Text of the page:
January 8, 2012 at 12:17 pm |
    • jim atmadison

      Great post, Up north guy.

      It's nice to see somebody who understands the difference between not hiding your light under a bowl (or basket/ bushel), and not praying on the street corner in order to be seen like the hypocrites do. As a fellow upnorth Lutheran, I'm not sure about the oorah, though.

      January 8, 2012 at 12:21 pm |
    • Up north guy

      Hey Jim, even us Lutherans need a little OORAH now and then! 😉

      January 8, 2012 at 12:42 pm |
    • Grog Says

      Real Jesus would like you.
      Grog thinks that is good.

      January 8, 2012 at 2:20 pm |
  11. Gawd

    He can't even win his own state.

    January 8, 2012 at 11:59 am |
    • Bob

      Yep. All round, a weak slate of candidates, for Rick Should-be-in-a-Sanitorium to be even remotely a contender. Almost seems that the Republicans are giving up and throwing this one to the Dems, hoping for better chance next time.

      January 8, 2012 at 12:15 pm |
  12. silliness

    It's not enough that he's a lover of big government, he also wants to bring his religious nonsense into it.

    January 8, 2012 at 11:56 am |
  13. shyboy69

    Ooh, ooh. He wants a theocracy. Oooh, ooh.

    It's funny to see the left with its anti-Christian bias. The lib media actually pracitces the same kind of discrimination it constantly rants against. In reverse, of course. The second anyone says anything perceived as going against Islam or Judaism the media uses the most unkind teminology to describe that person. Yet the moment a candidate describes themselves as Christian or professes the belief that Christian ideals such as family and moral living are important values, the left starts name-calling and, well, discriminating.

    January 8, 2012 at 11:55 am |
    • JT

      Oh boo-hoo. Why don't you move to Iran already.

      January 8, 2012 at 12:03 pm |
    • Hypatia

      molest any little boys lately?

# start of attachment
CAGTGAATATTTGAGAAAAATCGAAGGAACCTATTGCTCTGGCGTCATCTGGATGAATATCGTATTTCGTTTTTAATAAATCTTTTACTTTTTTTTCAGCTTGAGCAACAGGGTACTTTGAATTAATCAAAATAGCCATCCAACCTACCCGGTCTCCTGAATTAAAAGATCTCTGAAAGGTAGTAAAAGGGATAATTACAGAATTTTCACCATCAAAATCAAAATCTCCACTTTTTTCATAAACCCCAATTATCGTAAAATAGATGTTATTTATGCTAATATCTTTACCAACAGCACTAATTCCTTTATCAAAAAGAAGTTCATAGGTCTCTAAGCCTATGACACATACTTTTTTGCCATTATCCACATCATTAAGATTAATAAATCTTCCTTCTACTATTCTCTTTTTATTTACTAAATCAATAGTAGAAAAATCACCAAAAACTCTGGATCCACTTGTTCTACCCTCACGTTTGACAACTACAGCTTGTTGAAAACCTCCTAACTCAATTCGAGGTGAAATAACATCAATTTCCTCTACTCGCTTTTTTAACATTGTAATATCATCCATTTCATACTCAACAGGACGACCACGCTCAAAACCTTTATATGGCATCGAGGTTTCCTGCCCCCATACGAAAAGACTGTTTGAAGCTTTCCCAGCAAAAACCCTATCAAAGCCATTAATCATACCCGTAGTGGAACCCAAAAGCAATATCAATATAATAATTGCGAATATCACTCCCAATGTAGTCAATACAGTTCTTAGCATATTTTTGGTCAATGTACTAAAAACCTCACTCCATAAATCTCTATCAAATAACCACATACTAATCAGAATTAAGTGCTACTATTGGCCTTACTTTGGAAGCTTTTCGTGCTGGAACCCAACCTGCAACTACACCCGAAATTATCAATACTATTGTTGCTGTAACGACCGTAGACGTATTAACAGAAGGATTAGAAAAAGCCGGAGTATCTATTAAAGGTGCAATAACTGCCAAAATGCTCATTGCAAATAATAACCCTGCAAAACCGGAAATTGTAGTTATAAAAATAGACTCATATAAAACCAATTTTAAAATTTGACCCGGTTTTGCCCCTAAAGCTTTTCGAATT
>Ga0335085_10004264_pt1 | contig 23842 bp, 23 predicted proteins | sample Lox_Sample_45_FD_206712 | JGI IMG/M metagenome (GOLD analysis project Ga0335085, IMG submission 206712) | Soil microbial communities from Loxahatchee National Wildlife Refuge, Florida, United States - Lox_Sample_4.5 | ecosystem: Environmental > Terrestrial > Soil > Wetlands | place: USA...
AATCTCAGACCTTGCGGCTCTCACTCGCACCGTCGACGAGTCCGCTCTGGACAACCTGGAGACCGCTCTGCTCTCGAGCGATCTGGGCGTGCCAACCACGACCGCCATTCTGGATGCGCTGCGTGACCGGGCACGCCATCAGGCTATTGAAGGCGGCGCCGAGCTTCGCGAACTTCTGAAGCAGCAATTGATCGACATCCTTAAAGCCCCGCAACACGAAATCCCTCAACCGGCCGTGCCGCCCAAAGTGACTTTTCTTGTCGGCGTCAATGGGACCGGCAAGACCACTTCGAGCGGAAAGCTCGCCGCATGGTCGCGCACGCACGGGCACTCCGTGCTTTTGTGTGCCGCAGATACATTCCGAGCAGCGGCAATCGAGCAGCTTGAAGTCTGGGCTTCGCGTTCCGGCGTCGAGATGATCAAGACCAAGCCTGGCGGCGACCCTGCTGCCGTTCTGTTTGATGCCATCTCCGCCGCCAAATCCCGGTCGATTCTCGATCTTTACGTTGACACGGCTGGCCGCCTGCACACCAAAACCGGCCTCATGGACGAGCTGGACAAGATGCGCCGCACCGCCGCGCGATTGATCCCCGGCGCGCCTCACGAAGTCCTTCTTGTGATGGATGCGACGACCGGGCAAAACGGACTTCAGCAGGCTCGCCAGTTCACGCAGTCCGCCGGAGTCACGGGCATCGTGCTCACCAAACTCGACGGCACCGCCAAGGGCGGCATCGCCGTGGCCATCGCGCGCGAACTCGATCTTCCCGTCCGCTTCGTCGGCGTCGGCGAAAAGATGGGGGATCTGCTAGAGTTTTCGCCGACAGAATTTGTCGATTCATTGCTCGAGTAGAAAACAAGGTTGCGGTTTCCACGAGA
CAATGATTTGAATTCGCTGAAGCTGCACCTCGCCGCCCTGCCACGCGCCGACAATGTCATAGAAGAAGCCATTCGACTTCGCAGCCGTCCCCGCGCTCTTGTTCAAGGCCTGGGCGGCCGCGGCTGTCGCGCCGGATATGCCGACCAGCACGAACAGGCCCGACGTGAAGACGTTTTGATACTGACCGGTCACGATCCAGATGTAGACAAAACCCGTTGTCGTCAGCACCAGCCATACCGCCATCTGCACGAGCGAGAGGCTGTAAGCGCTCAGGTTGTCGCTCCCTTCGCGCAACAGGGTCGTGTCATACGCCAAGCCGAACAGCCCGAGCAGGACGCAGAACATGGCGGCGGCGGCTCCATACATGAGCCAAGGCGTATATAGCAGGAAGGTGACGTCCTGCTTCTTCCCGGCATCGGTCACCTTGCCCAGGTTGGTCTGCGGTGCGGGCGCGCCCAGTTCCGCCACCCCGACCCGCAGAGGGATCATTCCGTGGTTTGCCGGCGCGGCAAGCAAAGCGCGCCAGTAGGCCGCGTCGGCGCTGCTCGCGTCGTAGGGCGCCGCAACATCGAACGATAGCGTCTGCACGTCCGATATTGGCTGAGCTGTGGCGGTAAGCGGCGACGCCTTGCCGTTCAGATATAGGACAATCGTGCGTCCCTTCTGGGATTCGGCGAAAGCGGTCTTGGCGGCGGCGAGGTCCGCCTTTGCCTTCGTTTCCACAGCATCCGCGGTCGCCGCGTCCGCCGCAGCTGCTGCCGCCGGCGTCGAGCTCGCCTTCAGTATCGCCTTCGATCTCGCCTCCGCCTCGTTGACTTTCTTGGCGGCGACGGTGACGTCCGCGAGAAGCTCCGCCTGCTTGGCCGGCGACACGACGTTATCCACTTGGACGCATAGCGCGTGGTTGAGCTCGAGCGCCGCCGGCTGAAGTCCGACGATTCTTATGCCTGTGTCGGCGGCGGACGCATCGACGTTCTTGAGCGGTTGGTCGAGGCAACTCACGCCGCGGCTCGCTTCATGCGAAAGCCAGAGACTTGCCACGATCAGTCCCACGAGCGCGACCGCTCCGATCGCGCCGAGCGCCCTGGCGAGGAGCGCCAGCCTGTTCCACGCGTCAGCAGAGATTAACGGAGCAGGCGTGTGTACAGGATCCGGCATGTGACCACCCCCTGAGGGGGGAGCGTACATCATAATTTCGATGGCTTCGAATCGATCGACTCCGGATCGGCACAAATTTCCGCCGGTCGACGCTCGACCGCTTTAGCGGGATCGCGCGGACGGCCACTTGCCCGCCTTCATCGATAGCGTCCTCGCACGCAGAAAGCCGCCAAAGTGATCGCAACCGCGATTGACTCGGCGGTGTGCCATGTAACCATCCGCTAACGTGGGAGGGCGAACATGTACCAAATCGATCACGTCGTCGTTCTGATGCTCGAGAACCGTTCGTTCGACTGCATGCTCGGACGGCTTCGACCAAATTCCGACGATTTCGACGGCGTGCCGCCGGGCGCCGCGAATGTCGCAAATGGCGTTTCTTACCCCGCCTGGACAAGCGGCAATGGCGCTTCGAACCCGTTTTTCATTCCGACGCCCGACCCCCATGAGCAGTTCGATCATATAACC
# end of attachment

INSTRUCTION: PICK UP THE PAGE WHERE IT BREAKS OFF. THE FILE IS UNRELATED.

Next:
January 8, 2012 at 12:04 pm |
    • Pat

      You are so right shyboy69. And the response you got is a perfect example of your statement. The left always respond with things like "why don't you move to Afghanistan" or even worse, I have been told to kill myself a lot by people from the left. Do I want people who respond that way with an opinion that differs running MY government?? I think not!! This nation was formed on FAITH and a belief in GOD or a higher power. IN GOD WE TRUST!! ONE NATION UNDER GOD!!

      January 8, 2012 at 12:13 pm |
    • Marky Merlot

      I don't think his "Christian" credentials are the issue here, heck, it's hard to find a candidate who isn't forced to spout his faith, for fear of alienating the extreme Christian right. No, it's his Roman Catholisim, which Kennedy kept low-key for the very same reason. The problem for Catholics (and Mormons too) , is the historical antagonism and distrust felt by the Protestant electorate. Santorum is devout (read extreme) and while his views on contraception are idiotic for a politician, they are, strictly in keeping with his faith.
      Note: I grew up in tha shadows of the Northern Ireland "Troubles" and note one of the biggest obstacles to a united Ireland was convincing Protestent Irish that they could countenance a life under a government run under a "Papist" state where people would cross into the North, to buy condoms and travel the Irish Sea to England, for their abortions!

      January 8, 2012 at 12:15 pm |
    • Grog Says

      Grog says, keep your god out of my cave,
      and grog have no problem with you.
      Its very easy for even grog to understand.

      January 8, 2012 at 2:22 pm |
    • Doobie Wah

      Sarah Palin is posting here.
      Hey, Newt, you in here too ?
      Little Ricky Santorum, come out wherever you are.
      You can always tell, they love that word "lib media".

      January 8, 2012 at 2:27 pm |
  14. Kent

    Get this Santorum nutjob out of here now.

    January 8, 2012 at 11:54 am |
  15. Cindi

    I just find it hard to believe that there are those who think that Rick Santorum is anything but a creepy NUT BAG!